Johnson County’s Board of Supervisors recognized the 1990 Civil Rights Act during Thursday’s session.
The Johnson County Board of Supervisors officially recognized residents with disabilities through a statewide proclamation on Thursday.
The board declared July 26th Americans with Disabilities Act Awareness Day, the day former President George HW Bush signed the Americans with Disabilities Act in 1990.
“Thanks to the board for … for everything you do to provide accessibility and support.” Maria Vasey, a member of Expand the Dream Foundation Board of Directors said.
The 1990s Americans with Disabilities Act is a civil rights law that prohibits discrimination based on disability in all areas of public life, including workplaces, transportation, and schools. The aim of the law is to guarantee the rights of people with disabilities.
July serves as Disabled Pride Month in some states, but it is not recognized nationally.
The boards proclamation calls on residents of the county to celebrate and honor the Americans with Disabilities Act.
Vasey said when the Americans with Disabilities Act was passed three decades ago, there was a huge positive change for people with disabilities.
“We had parties and they always started with a proclamation from the district overseer, so I see this as a continuation and appreciate it,” Vasey said.
CEO of Claiming Disability LLC Erin Noon-Kay told the board that Johnson County continues to lead the way when it comes to accessibility.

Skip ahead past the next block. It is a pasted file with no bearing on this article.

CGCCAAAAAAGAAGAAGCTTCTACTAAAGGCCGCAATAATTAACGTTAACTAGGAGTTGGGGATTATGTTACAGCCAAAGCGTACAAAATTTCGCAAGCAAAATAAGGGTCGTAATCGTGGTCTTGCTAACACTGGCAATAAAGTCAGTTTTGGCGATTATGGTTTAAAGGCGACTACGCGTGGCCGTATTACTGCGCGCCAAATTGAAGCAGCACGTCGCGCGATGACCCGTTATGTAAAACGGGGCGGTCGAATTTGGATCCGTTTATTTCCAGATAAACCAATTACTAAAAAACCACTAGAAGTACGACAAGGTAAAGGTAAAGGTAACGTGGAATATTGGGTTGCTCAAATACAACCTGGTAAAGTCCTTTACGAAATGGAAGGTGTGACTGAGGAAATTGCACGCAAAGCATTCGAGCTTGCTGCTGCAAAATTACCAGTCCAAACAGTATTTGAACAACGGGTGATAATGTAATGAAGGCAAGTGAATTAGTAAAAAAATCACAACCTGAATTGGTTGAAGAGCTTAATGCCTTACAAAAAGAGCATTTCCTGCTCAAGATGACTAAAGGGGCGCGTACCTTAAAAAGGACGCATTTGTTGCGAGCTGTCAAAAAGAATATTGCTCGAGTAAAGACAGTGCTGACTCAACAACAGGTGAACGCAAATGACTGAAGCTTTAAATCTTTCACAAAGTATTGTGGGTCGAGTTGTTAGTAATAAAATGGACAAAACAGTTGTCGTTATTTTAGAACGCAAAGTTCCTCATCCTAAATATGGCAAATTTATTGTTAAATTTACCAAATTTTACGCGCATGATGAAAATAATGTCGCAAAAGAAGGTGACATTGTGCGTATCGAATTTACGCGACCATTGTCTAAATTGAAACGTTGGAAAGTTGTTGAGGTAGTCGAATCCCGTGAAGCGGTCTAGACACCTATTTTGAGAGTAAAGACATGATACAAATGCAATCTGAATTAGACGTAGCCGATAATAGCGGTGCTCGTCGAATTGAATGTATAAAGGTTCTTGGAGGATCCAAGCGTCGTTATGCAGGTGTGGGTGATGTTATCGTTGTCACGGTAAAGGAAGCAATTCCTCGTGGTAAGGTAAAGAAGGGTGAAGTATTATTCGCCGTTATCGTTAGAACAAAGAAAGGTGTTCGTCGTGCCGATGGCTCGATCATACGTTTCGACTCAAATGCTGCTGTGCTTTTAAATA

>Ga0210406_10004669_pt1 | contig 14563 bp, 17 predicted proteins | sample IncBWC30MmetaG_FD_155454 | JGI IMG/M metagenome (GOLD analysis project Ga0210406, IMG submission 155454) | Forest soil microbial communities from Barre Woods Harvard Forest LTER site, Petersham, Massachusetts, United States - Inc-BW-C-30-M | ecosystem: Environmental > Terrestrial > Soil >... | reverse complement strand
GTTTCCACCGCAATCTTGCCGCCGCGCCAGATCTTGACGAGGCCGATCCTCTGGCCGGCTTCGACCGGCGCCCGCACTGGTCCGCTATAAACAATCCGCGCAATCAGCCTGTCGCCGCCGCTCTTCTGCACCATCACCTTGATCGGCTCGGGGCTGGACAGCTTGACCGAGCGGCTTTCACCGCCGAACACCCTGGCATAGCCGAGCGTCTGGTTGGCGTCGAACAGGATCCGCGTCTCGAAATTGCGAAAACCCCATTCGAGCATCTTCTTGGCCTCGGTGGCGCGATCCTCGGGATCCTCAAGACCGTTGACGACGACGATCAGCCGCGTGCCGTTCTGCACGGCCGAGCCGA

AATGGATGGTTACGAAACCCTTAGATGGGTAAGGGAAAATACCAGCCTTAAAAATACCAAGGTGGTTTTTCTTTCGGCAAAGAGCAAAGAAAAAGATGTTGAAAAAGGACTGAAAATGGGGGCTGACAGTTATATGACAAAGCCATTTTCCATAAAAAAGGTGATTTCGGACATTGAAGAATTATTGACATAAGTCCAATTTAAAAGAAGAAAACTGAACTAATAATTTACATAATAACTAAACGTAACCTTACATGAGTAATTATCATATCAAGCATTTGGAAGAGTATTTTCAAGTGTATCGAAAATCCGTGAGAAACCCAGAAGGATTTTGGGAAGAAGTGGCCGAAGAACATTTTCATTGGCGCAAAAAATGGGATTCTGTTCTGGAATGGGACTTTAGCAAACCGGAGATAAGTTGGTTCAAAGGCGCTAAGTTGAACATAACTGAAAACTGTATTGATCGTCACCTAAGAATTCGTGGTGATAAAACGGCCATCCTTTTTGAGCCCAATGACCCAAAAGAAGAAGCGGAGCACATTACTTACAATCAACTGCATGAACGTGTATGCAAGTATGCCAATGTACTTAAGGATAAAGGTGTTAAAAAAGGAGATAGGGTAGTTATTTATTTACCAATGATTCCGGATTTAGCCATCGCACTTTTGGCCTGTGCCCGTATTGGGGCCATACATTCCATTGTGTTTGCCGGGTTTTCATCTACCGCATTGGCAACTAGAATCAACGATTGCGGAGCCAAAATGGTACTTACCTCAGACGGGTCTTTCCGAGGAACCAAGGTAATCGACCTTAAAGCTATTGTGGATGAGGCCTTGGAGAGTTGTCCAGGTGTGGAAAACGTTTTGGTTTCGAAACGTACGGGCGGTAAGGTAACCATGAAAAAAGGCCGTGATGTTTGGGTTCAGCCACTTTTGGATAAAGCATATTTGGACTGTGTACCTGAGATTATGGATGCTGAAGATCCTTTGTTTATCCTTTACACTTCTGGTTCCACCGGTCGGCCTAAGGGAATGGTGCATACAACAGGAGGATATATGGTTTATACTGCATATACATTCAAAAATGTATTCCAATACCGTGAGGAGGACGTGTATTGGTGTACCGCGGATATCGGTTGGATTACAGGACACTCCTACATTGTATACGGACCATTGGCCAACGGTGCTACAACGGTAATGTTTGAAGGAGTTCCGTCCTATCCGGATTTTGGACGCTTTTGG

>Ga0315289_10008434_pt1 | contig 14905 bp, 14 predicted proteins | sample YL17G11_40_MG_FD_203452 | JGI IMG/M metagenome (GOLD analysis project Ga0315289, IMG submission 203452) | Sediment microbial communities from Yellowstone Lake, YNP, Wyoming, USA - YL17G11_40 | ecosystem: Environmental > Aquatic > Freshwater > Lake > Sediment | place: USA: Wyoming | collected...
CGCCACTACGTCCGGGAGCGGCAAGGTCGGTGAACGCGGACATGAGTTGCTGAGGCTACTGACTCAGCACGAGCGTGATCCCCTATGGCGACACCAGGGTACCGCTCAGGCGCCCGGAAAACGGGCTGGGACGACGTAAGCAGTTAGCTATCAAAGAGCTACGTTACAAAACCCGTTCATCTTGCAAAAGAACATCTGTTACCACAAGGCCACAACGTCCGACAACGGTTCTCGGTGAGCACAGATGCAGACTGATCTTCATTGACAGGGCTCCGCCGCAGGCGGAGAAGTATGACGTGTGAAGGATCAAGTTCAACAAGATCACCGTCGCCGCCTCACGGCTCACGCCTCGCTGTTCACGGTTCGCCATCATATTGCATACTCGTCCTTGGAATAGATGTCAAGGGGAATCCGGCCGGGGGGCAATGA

“I’ve lived in many places, and I can honestly say that Johnson County and the Iowa City area are some of the most accessible places I’ve ever lived,” said Noon-Kay.
Iowa City American Disability Act Coordinator and Assistant City Manager Rachel Kilburg said the city of Iowa City has no enforcement powers over private companies to make them more accessible to people with disabilities.
“It depends on when the building was built… there are a lot of shifts. In general, companies need to work to accommodate someone with a disability, ”Kilburg said.
Noon-Kay commended the board’s continued use of live streaming meetings and encouraged the board to include captions along with image descriptions in their live streams to make the meetings more accessible.
“People are often confused about the ADA and its enforcement,” said Noon-Kay. “They say, ‘We passed the ADA in 1990 under the Bush administration, and you know, we did it, and that’s the most monumental thing.’ Well, there is still a lot to do in terms of accessibility. “